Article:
The "Godfather" Trilogy Apr 26, 2018 9:52:27 GMT -5
Post by StevePulaski on Apr 26, 2018 9:52:27 GMT -5
The Godfather (1972)
Directed by: Francis Ford Coppola
Directed by: Francis Ford Coppola
Marlon Brandon (right) in The Godfather.
The question everyone will likely ask me upon viewing the lengthy and heavily-celebrated Godfather I will not answer. That question is "is it really the greatest film of all time?" I can't answer it. I'm in no position to, nor have I seen every film ever made to correctly state that. How can you say what the greatest film of all time is if you haven't seen literally every film ever made? That question will never be answered. If you polled a million people, the question would still be answered with subjectivity. There is no possible way to define what is the greatest film of all time without any subjective input. It can't be done.
I will say The Godfather is an important film. Perhaps the greatest, but definitely one of the most important in the history of the art form. Its depiction of the mob, to my knowledge, is dead on, and runs like a stage play or opera at opus length. It is three hours long, and I recommend two or even three sittings before you finish it. To take it in all in one sitting is difficult, not just because of length, but because of content. It is five minutes shy of three hours and feels every bit as long. It's not a problem, since the film immerses you with intricate visuals, dialog, and its casual glide of events, but it makes for a sometimes testing excursion.
Everyone knows the story, so I won't go into it. Basically, we follow the Corleone family, an Italian mob run by Don Vito, played with unmatchable talent by Marlon Brando, after his daughter Connie (Shire) is married to Carlo Rizzi (Russo). After that, we see dramatic events following the wedding and run-ins with other gang outlets, fights, and lengthy monologues involving the family.
I grew up on Scorsese's mob flicks, and one who has will find a grand difference between Scorsese's portrayal of mob life and Francis Ford Coppola's portrayal. For one, Scorsese's mob films, of course we're primarily speaking of Goodfellas, were more about exploiting the lifestyle, with an outsider looking into the action, who would eventually become one of them. In contrast, Coppola brings us right into the lifestyle, not from an outsider's perspective, but from the perspective of many different family members. Don Corleone is not the main character in the film. Nor is Carlo Rizzi. Surprisingly, Al Pacino's Michael is the one who lifts most of the picture off the ground in terms of characters.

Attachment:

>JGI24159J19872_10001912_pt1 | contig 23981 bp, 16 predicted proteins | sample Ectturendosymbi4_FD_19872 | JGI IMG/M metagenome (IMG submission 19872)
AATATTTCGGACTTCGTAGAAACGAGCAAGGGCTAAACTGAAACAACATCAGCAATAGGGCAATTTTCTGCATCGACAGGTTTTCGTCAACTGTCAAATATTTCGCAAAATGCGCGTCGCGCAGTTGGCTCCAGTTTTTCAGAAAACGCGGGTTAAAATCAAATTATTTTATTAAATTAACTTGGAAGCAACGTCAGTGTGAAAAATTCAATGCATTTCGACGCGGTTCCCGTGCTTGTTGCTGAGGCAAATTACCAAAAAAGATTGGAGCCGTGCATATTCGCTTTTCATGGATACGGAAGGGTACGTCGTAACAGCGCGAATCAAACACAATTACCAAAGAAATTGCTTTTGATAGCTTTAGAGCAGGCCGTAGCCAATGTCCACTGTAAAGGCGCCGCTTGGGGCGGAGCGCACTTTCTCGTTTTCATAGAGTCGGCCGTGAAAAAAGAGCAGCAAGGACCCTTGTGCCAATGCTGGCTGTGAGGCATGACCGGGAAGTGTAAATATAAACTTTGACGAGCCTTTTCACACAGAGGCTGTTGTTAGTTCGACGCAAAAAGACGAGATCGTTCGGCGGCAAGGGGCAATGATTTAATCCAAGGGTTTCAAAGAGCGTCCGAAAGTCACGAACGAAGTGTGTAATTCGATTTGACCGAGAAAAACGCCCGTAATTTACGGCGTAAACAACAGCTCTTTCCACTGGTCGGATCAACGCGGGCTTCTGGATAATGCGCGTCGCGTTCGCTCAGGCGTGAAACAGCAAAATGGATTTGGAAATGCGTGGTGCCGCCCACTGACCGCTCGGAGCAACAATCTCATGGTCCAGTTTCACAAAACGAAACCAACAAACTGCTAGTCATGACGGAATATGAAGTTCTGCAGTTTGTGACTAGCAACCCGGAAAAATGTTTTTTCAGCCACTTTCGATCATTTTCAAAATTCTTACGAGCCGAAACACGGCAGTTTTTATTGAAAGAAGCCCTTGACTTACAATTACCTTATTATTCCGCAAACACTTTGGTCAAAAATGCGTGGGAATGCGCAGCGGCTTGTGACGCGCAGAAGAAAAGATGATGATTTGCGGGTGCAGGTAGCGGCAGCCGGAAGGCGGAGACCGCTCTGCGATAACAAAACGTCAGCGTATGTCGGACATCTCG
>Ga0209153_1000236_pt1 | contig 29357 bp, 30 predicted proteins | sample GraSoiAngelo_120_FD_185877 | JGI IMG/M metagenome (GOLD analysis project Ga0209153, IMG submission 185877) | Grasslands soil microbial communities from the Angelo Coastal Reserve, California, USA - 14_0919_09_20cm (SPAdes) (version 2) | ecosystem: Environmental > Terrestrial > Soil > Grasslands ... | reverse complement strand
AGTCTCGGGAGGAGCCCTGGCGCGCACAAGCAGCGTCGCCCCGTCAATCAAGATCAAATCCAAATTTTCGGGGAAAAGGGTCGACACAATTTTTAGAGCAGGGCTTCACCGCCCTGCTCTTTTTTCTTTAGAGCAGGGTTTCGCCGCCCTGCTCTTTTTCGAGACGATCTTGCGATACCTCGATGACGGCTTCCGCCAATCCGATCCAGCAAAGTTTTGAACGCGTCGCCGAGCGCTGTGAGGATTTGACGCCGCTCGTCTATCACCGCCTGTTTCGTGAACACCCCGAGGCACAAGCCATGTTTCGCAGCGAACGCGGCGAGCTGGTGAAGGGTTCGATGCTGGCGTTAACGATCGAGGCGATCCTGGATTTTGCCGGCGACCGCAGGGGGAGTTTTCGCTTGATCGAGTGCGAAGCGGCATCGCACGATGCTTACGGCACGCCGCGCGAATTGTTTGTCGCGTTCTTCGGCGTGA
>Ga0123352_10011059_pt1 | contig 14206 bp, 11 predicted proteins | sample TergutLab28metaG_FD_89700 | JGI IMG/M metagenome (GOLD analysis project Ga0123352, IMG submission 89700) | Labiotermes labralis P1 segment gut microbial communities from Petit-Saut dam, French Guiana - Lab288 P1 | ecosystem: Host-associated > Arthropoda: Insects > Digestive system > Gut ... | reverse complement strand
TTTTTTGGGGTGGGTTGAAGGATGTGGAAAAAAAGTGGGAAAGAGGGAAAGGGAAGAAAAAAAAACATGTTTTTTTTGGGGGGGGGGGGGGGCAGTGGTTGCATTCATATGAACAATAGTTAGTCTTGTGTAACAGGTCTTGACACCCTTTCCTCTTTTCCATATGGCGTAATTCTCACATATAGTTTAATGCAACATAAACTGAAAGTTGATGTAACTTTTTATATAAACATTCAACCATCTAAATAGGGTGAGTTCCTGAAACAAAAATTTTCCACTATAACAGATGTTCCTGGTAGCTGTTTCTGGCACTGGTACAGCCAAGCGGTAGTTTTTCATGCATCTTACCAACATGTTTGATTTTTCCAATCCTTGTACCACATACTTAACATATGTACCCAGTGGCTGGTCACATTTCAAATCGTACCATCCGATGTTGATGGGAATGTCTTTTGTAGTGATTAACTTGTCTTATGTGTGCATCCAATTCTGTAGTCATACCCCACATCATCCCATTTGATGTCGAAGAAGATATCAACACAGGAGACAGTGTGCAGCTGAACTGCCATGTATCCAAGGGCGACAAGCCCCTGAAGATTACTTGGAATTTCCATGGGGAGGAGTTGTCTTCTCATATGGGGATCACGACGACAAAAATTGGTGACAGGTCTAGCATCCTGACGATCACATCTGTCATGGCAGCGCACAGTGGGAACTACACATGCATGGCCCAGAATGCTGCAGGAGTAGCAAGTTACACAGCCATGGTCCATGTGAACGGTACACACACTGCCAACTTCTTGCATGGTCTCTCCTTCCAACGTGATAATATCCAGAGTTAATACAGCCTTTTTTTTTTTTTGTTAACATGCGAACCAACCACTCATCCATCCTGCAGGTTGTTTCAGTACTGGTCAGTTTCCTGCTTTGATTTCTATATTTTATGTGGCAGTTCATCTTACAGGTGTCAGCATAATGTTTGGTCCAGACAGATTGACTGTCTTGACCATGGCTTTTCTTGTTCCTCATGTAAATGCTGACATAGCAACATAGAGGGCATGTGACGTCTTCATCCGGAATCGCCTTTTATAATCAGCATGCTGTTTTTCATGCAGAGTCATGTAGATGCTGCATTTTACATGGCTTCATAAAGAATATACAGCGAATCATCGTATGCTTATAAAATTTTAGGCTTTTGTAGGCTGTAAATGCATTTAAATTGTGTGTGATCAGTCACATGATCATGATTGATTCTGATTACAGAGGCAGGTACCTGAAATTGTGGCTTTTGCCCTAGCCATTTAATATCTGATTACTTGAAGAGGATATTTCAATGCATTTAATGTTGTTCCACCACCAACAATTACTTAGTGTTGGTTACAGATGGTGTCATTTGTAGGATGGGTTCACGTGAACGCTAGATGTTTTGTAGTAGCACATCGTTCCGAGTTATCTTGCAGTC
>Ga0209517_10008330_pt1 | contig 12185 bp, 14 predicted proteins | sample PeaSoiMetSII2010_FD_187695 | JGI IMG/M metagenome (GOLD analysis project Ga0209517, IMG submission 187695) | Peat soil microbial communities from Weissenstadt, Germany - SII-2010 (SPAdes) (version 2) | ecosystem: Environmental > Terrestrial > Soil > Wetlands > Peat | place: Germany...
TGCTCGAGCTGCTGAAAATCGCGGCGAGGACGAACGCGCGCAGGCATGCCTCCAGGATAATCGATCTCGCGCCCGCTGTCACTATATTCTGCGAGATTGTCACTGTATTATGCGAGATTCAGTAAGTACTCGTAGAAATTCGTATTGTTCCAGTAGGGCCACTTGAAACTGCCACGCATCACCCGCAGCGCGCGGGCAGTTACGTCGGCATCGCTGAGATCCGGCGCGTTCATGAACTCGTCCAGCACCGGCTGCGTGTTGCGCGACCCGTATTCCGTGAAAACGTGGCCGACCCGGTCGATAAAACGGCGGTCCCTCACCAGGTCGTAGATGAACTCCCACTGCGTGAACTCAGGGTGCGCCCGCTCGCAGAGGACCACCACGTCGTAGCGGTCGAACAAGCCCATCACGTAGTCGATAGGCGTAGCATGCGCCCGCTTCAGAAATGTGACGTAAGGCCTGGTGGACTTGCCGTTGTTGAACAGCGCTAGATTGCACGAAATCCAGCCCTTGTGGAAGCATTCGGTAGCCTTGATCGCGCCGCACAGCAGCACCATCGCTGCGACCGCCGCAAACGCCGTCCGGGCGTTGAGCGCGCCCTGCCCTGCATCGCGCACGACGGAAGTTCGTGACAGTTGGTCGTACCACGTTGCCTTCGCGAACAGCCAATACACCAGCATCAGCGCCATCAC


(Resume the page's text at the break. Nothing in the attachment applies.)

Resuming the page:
Pacino is outstanding. Every scene he's in, he possesses an undeniable screen presence that is equal parts ominous and electrifying. Brando brings a unique sense of direction to the screen as well. He seems calmer, more confident than any mob boss I've seen portrayed before. It doesn't seem like he needs to hammer home the idea he is the boss. He believes without a shadow of a doubt everyone knows it, and if they don't, they soon will.
The Godfather, like many classics, shows signs of age. It has a dated look to it, where all its colors appear to be washed out. It doesn't bother me, but I've heard others complain heavily. Some even find it to be "overrated" and boring. I don't really see it as that, mainly because I can see what makes the film top many "best film" lists. It has tremendous writing, intricate, serious directing from Coppola, gifted performances, and some of the most impressive cinematography, evoking seriousness, atmosphere, and detail to perhaps the sternest extent.
But I can see people being underwhelmed because of one inevitable outlet; pop culture and media. The Godfather has to be one of the most parodied films of all time, with lines, events, and monologues tempered with and mocked in frequent TV shows, movies, and even children's shows. I did a short film in high school about "The Doughnut Godfather," where a student dressed up in a fancy suit, put on a luxurious hat, and had a stuffed cat sit on his lap. This could very well make the film lose its serious aspect to some because immediately when we hear the line "I'm going to make him an offer he can't refuse," we divert our thoughts to where we've heard that before.
Another big difference I noticed between Scorsese and Coppola's work is that Scorsese's mobster films are more about history, rather than characters. We do get heavy characterization, but each films seems to have a great deal of respect for mob history and real life events. Coppola focuses a lot more on characterization and performances, as well as creating vignettes involving the Corleone family, showing family meetings and murders. When we look back at Goodfellas, we do think performances, but we more or less think of events that shocked and surprised us. When we think Godfather, we immediately reminisce about the extremely involved and award-worthy performances.
This could very well be one of the greatest films I've ever seen, but again, who am I to judge? My job is to say if I enjoyed a film and do I see audiences liking it. I'm sure many, if not every person, reading this review has seen The Godfather, and if not, then they have an extra task on their list. Unfortunately, some won't see the beauty because so many grittier mobster films have come out, that don't involve heavy monologues and intricate performances, and pop culture has greatly subtracted the impact the film once had. This shows gangsters in a different light. Ones that don't feel the need to boast power or success. They know you already know what they've done just by how they speak, act, and move.
Starring: Marlon Brando, Al Pacino, James Caan, Richard S. Castellano, Robert Duvall, John Cazale, Sterling Hayden, John Marley, Richard Conte, and Diane Keaton. Directed by: Francis Ford Coppola.